Last week, New York’s Department of Financial Services became the first state to propose comprehensive regulations governing virtual currencies.
The move reaffirmed the position held by the agency’s head, Benjamin Lawsky, as the leading government voice on a technology that has befuddled regulators and terrified law enforcement personnel.
“First and foremost,” said Marco Santori, a lawyer at Nesenoff & Miltenberg who represents dozens of clients working with Bitcoin, the world’s leading virtual currency, “the DFS gave us an opportunity that other regulators aren’t giving us” by allowing industry participants to comment on the proposed regulations.
A change of heart
Lawsky wasn’t always so open-minded about the technology. “If virtual currencies remain a virtual Wild West for narcotraffickers and other criminals,” he warned last August, they would “threaten our country’s national security.”
Nor was he willing to hear what Bitcoin operators had to say during his office’s initial probe into the technology. At the time of his announcement, his office issued 22 subpoenas against Bitcoin-related entities without first consulting with industry leaders.
His aggressive posture, combined with his public excoriation of the virtual currency on CNBC, made him a pariah among Bitcoin’s backers while crowning him as the technology’s most outspoken regulator at the time – a title he has yet to concede.
A technology under siege
The timing for the digital currency could not have been worse. Bitcoin, which can change hands anonymously in most instances, was the scourge of law enforcement as the preferred currency of choice on Silk Road, the underground Web site created to serve as a forum for criminal transactions.
The Treasury Department’s financial crimes unit – FinCEN – had already issued rules applying anti-money laundering rules to virtual currencies. Two separate Senate committees were also investigating the newfangled technology championed by its supporters as an alternative to fiat currencies like the dollar and euro.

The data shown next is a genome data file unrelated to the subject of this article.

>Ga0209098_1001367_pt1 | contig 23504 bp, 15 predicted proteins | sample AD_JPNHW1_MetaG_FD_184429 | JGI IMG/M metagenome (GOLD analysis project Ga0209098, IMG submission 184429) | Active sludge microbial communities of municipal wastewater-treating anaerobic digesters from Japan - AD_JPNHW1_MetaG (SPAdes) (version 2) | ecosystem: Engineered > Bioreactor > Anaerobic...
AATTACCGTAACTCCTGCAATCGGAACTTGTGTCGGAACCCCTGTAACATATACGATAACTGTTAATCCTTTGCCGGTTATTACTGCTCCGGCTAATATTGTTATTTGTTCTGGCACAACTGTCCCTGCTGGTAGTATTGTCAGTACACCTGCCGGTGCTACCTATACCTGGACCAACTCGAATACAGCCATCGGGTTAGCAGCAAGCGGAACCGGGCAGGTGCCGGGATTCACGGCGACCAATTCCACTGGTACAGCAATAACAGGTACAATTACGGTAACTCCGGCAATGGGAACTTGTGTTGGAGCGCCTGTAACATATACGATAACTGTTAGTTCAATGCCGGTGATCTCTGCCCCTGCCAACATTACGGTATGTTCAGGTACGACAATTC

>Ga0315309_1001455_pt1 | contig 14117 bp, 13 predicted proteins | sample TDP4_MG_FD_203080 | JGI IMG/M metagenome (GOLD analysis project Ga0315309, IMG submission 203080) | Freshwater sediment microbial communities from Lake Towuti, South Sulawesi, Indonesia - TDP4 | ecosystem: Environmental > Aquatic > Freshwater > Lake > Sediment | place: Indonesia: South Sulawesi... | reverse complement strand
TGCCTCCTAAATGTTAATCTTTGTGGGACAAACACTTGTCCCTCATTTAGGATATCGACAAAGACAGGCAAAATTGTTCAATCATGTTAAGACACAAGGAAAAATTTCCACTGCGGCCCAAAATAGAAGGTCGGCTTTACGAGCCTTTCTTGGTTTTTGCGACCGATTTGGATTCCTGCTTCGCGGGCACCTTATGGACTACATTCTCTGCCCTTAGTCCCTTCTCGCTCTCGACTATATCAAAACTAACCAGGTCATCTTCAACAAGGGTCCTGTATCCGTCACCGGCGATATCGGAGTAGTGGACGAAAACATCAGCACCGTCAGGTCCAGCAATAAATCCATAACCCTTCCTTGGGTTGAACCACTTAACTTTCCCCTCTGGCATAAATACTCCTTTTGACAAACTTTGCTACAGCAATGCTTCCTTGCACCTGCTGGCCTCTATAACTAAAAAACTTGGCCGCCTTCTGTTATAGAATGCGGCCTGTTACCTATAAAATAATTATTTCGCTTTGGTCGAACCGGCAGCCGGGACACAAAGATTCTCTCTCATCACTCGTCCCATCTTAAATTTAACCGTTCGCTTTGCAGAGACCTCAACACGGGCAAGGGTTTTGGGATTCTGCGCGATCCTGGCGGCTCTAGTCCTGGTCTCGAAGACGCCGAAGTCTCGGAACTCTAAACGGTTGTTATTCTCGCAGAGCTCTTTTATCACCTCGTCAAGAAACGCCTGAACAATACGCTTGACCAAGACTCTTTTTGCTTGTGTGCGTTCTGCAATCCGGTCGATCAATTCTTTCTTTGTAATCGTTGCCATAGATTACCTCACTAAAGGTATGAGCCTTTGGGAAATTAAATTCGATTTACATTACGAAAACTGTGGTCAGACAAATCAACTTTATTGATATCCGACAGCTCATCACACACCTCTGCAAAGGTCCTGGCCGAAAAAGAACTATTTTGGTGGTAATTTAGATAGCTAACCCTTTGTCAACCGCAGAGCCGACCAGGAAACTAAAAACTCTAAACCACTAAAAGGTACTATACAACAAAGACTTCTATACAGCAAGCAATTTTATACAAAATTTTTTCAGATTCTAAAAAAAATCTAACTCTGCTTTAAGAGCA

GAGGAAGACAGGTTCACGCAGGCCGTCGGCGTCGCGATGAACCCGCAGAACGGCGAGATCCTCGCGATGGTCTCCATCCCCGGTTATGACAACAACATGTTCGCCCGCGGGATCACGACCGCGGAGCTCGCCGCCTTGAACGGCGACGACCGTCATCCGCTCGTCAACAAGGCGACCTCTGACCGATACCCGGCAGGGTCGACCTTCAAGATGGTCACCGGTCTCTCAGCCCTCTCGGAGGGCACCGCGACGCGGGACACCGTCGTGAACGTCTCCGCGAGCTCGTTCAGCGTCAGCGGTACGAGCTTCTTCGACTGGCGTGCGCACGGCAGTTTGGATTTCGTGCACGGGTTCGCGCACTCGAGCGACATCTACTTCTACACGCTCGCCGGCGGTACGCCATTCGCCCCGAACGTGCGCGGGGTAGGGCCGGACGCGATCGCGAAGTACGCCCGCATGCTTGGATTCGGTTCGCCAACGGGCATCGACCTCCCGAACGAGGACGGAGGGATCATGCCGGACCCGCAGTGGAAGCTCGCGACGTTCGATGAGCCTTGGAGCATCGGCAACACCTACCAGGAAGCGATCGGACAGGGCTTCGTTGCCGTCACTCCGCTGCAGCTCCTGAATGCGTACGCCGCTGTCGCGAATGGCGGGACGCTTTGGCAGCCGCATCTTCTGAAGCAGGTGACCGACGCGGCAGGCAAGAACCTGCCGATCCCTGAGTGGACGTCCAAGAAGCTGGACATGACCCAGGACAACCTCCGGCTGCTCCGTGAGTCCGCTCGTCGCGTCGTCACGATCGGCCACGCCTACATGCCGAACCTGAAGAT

Of all of Bitcoin’s potential regulators, from the Securities and Exchange Commission to the Federal Reserve Bank to the Commodity Futures Trading Commission at the federal level to dozens of banking and financial bodies on the state level, Lawsky’s office emerged as the most aggressive of the lot.
Lawsky’s regular media appearances throughout the fall and winter only heightened the stakes as his office scheduled hearings on virtual currencies for January.
Lawsky’s new outlook
In a room in downtown Manhattan packed with eight camera crews and rationed seats to meet the overwhelming demand, Lawsky presented a changed attitude. Over two days of questions and answers with venture capitalists, law enforcement personnel, lawyers, and others, Lawsky praised many of Bitcoin’s attributes such as the technology’s ability to promote faster, lower cost, financial transactions.
With lawmakers and regulators trying to discern whether preexisting laws would apply to a technology that didn’t neatly fit into any simple categories, Lawsky’s announcement of a special license designed specifically for virtual currencies served as the big announcement of the hearings.
Since then, Lawsky has espoused the benefits offered by the virtual currency while trying to mitigate its dangers. From the tech sector’s point of view, it has been a welcome change to actions taken by the IRS and the SEC, which issued guidelines governing virtual currencies with little input from industry players.
Unlike the dismissive remarks made by such financial icons as former Federal Reserve Chairman Alan Greenspan and JPMorgan Chase CEO, Lawsky’s positive comments about a technology that others within the financial establishment found unstable and pedestrian provided an added boost to Bitcoin.
Bitcoin befuddles regulators